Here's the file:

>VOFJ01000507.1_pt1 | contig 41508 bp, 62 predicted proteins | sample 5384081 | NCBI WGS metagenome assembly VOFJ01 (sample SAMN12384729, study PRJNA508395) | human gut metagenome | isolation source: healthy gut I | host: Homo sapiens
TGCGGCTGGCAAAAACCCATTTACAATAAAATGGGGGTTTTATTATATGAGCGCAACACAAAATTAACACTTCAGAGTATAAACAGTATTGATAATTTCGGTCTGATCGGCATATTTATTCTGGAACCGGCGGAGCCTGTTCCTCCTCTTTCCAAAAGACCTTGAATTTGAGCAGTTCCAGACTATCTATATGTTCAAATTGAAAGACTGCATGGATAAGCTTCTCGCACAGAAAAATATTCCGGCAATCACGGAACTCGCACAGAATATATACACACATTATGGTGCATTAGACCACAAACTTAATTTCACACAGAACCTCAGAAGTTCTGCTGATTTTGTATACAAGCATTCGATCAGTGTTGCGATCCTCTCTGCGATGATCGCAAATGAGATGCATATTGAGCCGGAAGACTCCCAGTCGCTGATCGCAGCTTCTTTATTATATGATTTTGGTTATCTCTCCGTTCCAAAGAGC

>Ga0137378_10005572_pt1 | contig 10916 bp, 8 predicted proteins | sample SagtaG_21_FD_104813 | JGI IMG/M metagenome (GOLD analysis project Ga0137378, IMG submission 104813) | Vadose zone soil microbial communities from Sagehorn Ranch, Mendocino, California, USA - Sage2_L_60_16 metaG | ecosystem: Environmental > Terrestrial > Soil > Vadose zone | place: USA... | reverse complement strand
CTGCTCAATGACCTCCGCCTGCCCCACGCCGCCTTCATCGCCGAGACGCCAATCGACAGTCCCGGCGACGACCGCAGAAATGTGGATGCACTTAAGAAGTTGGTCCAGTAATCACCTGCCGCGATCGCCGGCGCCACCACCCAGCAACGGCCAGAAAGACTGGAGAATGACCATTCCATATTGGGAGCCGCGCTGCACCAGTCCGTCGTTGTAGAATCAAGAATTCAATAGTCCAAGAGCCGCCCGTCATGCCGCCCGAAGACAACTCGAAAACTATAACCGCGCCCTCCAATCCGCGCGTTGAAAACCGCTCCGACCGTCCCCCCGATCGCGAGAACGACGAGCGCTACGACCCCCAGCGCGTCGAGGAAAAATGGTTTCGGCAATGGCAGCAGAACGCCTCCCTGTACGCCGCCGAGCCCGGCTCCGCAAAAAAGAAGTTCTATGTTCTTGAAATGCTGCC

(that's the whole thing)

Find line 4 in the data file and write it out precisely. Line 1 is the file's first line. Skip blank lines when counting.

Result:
CTGCTCAATGACCTCCGCCTGCCCCACGCCGCCTTCATCGCCGAGACGCCAATCGACAGTCCCGGCGACGACCGCAGAAATGTGGATGCACTTAAGAAGTTGGTCCAGTAATCACCTGCCGCGATCGCCGGCGCCACCACCCAGCAACGGCCAGAAAGACTGGAGAATGACCATTCCATATTGGGAGCCGCGCTGCACCAGTCCGTCGTTGTAGAATCAAGAATTCAATAGTCCAAGAGCCGCCCGTCATGCCGCCCGAAGACAACTCGAAAACTATAACCGCGCCCTCCAATCCGCGCGTTGAAAACCGCTCCGACCGTCCCCCCGATCGCGAGAACGACGAGCGCTACGACCCCCAGCGCGTCGAGGAAAAATGGTTTCGGCAATGGCAGCAGAACGCCTCCCTGTACGCCGCCGAGCCCGGCTCCGCAAAAAAGAAGTTCTATGTTCTTGAAATGCTGCC